Cover Story -- Shorts
THE STOCKS MOST LIKELY NOT TO SUCCEED
Even in a red-hot market, huge numbers of declining issues have short-sellers soaring
Yes, a bull market is raging. And the response from the short-selling community can be summed up in two words: So what? Making money by betting that stocks will decline--never an easy feat in even the worst markets--is actually becoming one of the most reliable ways of making money, despite the increases in the stock indexes. With vast numbers of stocks declining, professional short-sellers racked up hefty profits--15% and better in the first three months of 1997 alone.
One reason is the declines that have beset many small-company stocks, particularly the most heavily promoted micro-cap stocks. Such companies remain the most reliable short-selling candidates. While outright frauds--the Nirvana of short-selling--are difficult to find, short-sellers remain on the prowl for the next Bre-X Minerals Ltd. or Centennial Technologies Inc. One happy hunting ground is the Internet and the online services, where investor overenthusiasm is rife. Small investors are finding that checking out questionable companies is easier than ever, with corporate filings on the Securities & Exchange Commission's EDGAR Web site (page 108).
UNBOWED. Some short-seller favorites have already had big declines, and shorts are wagering that the worst is yet to come. A good example is Solv-Ex Corp., a controversial Albuquerque company that has a process for extracting oil from tar sands. Short-sellers continue to pile into the company's NASDAQ-traded stock, even though it has declined 54% so far this year as investor doubts have mounted. Shorts say that the stock has been easy to borrow, making it a good bet for short-selling for even small investors. To engage in a short sale, an investor must borrow shares and then sell them, in the hopes of being able to replace the stock at a lower price.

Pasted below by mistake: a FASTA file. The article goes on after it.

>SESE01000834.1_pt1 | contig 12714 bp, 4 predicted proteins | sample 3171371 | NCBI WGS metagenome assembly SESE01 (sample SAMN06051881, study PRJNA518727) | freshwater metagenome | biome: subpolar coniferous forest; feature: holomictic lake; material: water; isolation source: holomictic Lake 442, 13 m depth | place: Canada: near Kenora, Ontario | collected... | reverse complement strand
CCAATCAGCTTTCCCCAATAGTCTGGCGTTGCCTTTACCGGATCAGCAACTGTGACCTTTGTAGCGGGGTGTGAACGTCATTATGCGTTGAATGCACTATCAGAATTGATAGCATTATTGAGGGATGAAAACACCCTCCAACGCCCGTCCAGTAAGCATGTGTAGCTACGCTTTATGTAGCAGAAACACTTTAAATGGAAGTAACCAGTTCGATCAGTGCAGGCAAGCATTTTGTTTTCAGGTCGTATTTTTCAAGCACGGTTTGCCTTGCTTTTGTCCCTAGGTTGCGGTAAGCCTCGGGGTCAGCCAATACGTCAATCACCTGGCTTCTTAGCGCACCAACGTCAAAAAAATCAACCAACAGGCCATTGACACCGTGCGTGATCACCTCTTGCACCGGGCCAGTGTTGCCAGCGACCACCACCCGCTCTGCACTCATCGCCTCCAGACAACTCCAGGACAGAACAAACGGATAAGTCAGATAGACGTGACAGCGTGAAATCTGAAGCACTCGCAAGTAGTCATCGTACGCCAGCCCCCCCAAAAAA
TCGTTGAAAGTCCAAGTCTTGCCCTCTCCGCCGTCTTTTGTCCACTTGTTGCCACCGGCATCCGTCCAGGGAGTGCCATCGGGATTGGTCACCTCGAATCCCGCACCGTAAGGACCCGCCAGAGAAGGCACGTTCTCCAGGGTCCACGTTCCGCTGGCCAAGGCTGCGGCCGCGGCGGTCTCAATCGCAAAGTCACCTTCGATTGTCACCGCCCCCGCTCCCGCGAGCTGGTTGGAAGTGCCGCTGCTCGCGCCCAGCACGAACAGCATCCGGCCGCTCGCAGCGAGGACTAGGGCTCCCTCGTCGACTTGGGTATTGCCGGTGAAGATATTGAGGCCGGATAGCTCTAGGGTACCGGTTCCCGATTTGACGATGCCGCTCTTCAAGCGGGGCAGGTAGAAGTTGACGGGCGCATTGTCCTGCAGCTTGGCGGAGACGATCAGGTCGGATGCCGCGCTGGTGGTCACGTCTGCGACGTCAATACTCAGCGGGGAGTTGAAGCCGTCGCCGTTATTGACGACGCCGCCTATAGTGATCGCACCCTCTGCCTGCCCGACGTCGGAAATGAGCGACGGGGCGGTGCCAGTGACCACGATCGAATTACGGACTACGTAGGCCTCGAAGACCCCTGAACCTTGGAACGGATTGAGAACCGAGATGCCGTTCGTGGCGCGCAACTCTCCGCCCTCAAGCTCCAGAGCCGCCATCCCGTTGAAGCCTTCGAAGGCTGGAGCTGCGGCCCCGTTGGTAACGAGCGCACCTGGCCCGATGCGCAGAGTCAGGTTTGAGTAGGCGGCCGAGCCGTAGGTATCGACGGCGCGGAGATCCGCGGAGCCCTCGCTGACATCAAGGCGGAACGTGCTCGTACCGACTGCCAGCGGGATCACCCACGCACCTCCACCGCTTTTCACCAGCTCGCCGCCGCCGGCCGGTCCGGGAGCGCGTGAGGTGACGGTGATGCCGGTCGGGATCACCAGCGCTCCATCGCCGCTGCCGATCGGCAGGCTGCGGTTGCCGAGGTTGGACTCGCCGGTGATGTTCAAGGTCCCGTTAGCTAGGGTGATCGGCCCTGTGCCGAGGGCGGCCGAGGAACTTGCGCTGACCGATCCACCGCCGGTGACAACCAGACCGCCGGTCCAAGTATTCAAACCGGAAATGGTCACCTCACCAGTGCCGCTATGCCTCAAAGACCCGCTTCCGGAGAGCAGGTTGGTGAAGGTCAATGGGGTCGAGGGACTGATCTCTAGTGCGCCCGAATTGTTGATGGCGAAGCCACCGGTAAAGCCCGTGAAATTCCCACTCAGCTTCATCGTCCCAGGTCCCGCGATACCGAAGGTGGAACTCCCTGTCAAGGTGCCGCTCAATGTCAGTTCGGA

Another perennial short favorite that has been easy to borrow lately--"like water," says one short--is Presstek Inc. in Hudson, N.H., which is developing new printing-press technology. Presstek's stock is extremely volatile. The company's shares have soared recently, climbing 18 points in two days, on news that would hardly budge most other companies: a stock split. Shorts believe the company is destined for greater things--on the downside. "Where's the printing revolution?" sneers one short. But Presstek is unbowed. "We believe that the company's business performance, both financial and operational, has continued to prove the shorts wrong and will continue to do so," a spokesperson says.
Also turning up lately on the short-seller radar screens is Avant! Corp., a Sunnyvale (Calif.) software developer. The company's legal troubles are making short-sellers practically weep with joy. Avant! incurred criminal charges on Apr. 16, when prosecutors in Santa Clara County, Calif., accused the company, five top executives, and two other persons of felony theft charges for allegedly stealing the source code for one of its software products. On June 2, word hit the financial wires that the company had been hit with a shareholder class action, which cited the criminal charges. An Avant! spokesman said the company was vigorously fighting the criminal charges and lawsuit. The company's stock declined to a 52-week low of 9 3/4 when the charges were announced, but it has since roared back to 22--even shrugging off the shareholder suit. One prominent short, who requested anonymity, believes that the market's faith in the company is misplaced. He is wagering on a share price decline--with a target price of zero.